A regular sleep schedule may decrease obesity risks, says an Italian study.
Italian researchers distributed questionnaires evaluating sleep quality and physical composition to 71 adults, aged 29 to 42, and 128 children, aged 10 to 13. The 199 respondents’ weight, height, and body mass index (BMI) were measured along with their sleep patterns.
Survey queries included hours of sleep overall, the mode of falling asleep, and the quality of sleep experienced by respondents. Participants were also categorized into 1 of 4 weight groups (underweight, normal-weight, overweight, and obese) based on their BMIs.
The study, which ran from October 2016 through November 2017, compared male and female responses in the age-specific cohorts.
In the adult group, 32 participants were classified as obese and slept an average of 6.5 hours a night. Twenty-seven respondents were overweight and slept an average of 7 hours per night.
In comparison, the 23 respondents classified as normal weight slept an average of 8.3 hours per night, while underweight respondents slept an average of 8 hours per night. For both the male and female group, hours of sleep per night constituted a significant predictor of BMI score.
Notably, the results showed a significative positive correlation between age and BMI score in adult males. Adult males and females also exhibited a “significative negative correlation between sleep hours and BMI score.”
Of the 128 children surveyed, researchers again found “a significative negative correlation between sleep hours and BMI scores” in male and female respondents.
These findings are corroborated by previously published epidemiological and experimental studies.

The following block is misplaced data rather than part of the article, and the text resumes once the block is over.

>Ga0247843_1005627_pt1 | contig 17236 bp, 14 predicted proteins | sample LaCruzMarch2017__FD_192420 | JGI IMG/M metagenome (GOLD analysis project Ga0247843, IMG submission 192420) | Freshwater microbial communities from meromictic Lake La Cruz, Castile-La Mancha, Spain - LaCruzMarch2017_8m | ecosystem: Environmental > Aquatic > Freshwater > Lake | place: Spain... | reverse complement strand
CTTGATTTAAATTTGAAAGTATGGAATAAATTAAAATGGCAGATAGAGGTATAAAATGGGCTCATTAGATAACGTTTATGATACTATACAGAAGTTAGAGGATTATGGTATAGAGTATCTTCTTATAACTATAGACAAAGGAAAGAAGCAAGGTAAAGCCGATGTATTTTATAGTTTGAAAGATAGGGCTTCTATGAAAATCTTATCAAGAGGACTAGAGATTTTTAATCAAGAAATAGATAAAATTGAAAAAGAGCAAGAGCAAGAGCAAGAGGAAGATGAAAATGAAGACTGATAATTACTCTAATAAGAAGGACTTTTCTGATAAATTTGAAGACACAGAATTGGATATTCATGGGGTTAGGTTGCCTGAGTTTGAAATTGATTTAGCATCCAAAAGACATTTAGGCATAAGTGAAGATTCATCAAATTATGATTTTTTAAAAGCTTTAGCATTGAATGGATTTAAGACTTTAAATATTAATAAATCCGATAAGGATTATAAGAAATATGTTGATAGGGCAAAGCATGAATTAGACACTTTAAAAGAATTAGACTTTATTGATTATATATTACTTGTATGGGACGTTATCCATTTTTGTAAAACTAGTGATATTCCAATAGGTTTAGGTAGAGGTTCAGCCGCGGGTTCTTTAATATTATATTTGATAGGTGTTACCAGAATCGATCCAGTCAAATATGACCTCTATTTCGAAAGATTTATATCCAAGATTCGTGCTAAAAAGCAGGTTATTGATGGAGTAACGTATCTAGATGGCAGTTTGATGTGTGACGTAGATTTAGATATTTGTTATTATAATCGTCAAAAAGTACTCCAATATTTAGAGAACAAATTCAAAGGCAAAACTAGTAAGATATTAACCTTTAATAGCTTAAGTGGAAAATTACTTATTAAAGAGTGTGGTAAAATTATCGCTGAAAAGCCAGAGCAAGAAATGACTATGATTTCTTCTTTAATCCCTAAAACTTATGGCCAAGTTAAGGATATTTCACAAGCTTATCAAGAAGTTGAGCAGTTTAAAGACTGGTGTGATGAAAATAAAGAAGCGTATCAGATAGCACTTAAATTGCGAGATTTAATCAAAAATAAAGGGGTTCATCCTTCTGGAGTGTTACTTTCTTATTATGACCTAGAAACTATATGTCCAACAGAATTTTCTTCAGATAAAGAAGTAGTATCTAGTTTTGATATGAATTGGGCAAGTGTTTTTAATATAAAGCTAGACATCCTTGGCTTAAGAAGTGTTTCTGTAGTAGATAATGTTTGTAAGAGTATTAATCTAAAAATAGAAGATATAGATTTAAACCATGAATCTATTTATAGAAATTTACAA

“Several studies have shown that children aged 5 to 9 years who sleep less than 10 hours per night run a 1.5 to 2-fold risk of becoming obese compared to those who sleep properly; while adults that sleep less than 6 hours per night run a 50% risk of becoming obese,” researchers said.
Sleep irregularities can influence eating habits and physical activity, both main factors contributing to obesity. Sleep deprived individuals don’t expend as much energy as their fully rested peers, as they are less physically active. This can lead to potential weight gain.
Physiological factors like hormone imbalances are influenced by sleep irregularities and can also increase risks of obesity. One study showed “the reduction of sleep for 2 nights caused a reduction of 18% in leptin, a hormone with an anorectic effect, an increase of 28% in ghrelin, an obesifying factor, and an increase of about 25% in hunger, with a preference for the intake of foods containing carbohydrates with high caloric density over controls.”
Researchers stress the importance of a well-regulated sleep schedule among adults and children as a preventive measure against obesity and weight gain.
Bonanno L, Metro D, Papa M, et al. Assessment of sleep and obesity in adults and children. Medicine (Baltimore). 2019;98(46):e17642. doi: 10.1097/MD.0000000000017642.